Before you register your domain name, it’s important to know a thing or two about well-optimised domains. By well-optimised we mean that your domain should be easily searchable, and that your customers should have no issues finding your site. We suggest avoiding hard to spell words, special characters and in most cases, hyphens.

Learn more:How to choose a domain name

Are hyphens allowed in domain names?

Hyphens (also known as dashes) are the only acceptable spacing character that can be included in a domain name. But it’s still a hot topic as to whether or not they should be used, and if their use has any impact on SEO.

In this blog, we’ll take a look at the best practice for hyphens in domain names, and run through any instances where it might actually be beneficial to use them.

Can hyphens in domain names affect SEO?

According to a former Google employee Matt Cutts, the search engine’s algorithm doesn’t penalise sites with hyphens in their domain names. In fact, hyphens are considered preferable over alternative spacing characters like underscores. For more info about choosing an SEO-friendly domain name, take a look at our helpful guide.

But even though hyphens aren’t technically detrimental, there are several other compelling reasons to avoid them, like memorability, branding and more.

Things to consider when choosing your domain name


Hyphens generally decrease how memorable your URL is at a glance. This can mean potential visitors end up going somewhere else, just because they forgot to add in that pesky hyphen. This opens the door to potential typosquatters looking to benefit from your visitors’ mistakes. Domain names which are simple to pronounce are – by default – easier to remember, so it’s worth sounding out your different options and thinking about which might be the simplest to type.

Number of characters

There’s no technical drawback to a longer domain name, but the statistics speak for themselves. Of the five most popular websites in the world, the average domain length is only six characters, so the evidence suggests that the briefer the domain name, the better. Depending on the project, a hyphen might add unnecessary length to your domain name, so it’s worth trying out both variations.

Is it brand-friendly?

The other risk of putting hyphens in your domain name is that it could compromise the credibility of your brand, or be interpreted as spammy. Hyphens between words are sometimes used by cybercriminals as a means of imitating an official website with a similar domain name or email address. It’s ultimately a judgement call, but remember: avoiding a negative perception of your brand is just as important as memorability.

Consider communication

Putting hyphens in your domain name might impact customers when they go to search for your site, but what about the customers who hear about your business via word of mouth? Using Coca-Cola as an example, many people forget about the hyphen in the middle because they aren’t easily communicable in daily conversations. So, consider how easy it is for your domain name to be expressed through talking, as this may impact your site’s searchability.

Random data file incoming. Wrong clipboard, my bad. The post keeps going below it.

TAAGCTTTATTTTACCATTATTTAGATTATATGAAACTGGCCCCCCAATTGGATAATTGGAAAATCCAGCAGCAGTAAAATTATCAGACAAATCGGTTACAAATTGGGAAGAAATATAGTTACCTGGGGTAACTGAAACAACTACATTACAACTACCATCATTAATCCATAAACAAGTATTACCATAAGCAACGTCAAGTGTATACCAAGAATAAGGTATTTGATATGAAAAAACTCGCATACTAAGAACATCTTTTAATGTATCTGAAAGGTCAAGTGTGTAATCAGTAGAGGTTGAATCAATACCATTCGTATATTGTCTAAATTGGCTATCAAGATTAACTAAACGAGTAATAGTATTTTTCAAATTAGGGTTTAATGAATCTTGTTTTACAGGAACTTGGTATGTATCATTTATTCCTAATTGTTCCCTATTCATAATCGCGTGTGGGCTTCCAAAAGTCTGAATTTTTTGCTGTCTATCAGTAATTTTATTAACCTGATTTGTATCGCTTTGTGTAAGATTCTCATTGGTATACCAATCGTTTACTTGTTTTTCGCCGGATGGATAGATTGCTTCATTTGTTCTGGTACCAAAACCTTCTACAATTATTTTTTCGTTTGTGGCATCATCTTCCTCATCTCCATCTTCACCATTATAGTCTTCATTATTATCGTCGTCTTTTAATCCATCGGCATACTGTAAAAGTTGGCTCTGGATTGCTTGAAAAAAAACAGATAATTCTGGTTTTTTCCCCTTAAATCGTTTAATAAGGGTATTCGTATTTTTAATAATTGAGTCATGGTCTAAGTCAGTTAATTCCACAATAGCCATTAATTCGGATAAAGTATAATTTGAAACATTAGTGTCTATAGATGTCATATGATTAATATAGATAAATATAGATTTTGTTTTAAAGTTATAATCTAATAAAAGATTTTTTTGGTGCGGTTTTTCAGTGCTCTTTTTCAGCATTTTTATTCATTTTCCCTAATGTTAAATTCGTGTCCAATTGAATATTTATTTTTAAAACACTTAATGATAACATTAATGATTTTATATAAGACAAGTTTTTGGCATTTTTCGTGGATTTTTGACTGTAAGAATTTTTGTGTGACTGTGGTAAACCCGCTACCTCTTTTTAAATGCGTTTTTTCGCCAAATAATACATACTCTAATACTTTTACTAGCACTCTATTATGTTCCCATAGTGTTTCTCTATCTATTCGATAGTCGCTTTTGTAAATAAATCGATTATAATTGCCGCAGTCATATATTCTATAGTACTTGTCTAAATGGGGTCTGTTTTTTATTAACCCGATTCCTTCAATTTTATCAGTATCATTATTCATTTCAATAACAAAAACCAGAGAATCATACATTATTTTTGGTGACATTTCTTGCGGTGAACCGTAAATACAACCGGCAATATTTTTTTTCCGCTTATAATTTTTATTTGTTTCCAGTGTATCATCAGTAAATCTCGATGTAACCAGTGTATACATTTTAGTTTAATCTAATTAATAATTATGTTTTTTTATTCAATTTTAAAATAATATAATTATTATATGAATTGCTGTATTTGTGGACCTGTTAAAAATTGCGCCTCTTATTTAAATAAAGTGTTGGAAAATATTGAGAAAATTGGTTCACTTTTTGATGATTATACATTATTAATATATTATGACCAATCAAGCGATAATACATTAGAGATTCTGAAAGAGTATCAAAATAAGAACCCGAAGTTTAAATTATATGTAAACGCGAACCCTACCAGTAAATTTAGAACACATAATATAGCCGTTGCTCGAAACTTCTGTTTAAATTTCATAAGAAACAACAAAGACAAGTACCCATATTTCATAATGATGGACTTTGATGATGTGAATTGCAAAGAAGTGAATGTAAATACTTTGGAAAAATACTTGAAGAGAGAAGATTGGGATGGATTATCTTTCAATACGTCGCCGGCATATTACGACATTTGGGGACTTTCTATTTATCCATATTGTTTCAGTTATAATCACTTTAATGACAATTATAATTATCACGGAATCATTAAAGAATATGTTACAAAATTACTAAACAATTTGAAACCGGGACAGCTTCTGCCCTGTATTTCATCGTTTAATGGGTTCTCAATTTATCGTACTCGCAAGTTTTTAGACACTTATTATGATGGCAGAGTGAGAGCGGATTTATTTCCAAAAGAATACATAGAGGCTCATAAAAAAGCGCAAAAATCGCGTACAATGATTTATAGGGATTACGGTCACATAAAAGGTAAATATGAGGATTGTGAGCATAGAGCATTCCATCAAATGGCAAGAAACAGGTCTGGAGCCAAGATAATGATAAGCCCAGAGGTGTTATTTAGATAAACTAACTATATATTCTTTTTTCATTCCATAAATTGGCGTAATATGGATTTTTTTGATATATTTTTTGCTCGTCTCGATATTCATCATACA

When should you use a hyphen in a domain name?

While some suggest that hyphens should be dodged at all costs – there are circumstances where they might be unavoidable. For example:

For readability

If your brand or project name consists of several consecutive words, including a hyphen could actually improve the readability of your domain. Similarly, if your brand name already features a hyphen, including one in your URL is good for consistency. For example, the UK domain for Coca-Cola is, and this clearly hasn’t hindered performance, although the competition isn’t that steep (*cough* Pepsi).

On top of this, some words – when put side by side – take on a different meaning, and you can easily avoid this by separating them with a dash.

Defensive domain registration

Another scenario where it might be beneficial to buy a domain with a hyphen is if you’re practising defensive domain registration. This is when you intentionally purchase different variations of a website’s main domain name to stop competitors from buying them. As a result, you prevent your competitors getting wayward traffic from visitors that were aiming for your site.

So if your project website was, you might also buy to block similar brands from getting their hands on this domain first!

Learn more: Why you should register domain typos

The bottom line is, using hyphens in domain names is generally worth avoiding. Even if they won’t explicitly impact your site’s SEO, they could have a negative effect on memorability or the perception of your brand if used incorrectly.

Not sure if the domain name you’re looking for is available? You’ll quickly find out with our handy domain name search tool. We’ve registered over 1.2 million domains in our time, so feel free to get in touch with any questions – our sales team will be happy to help.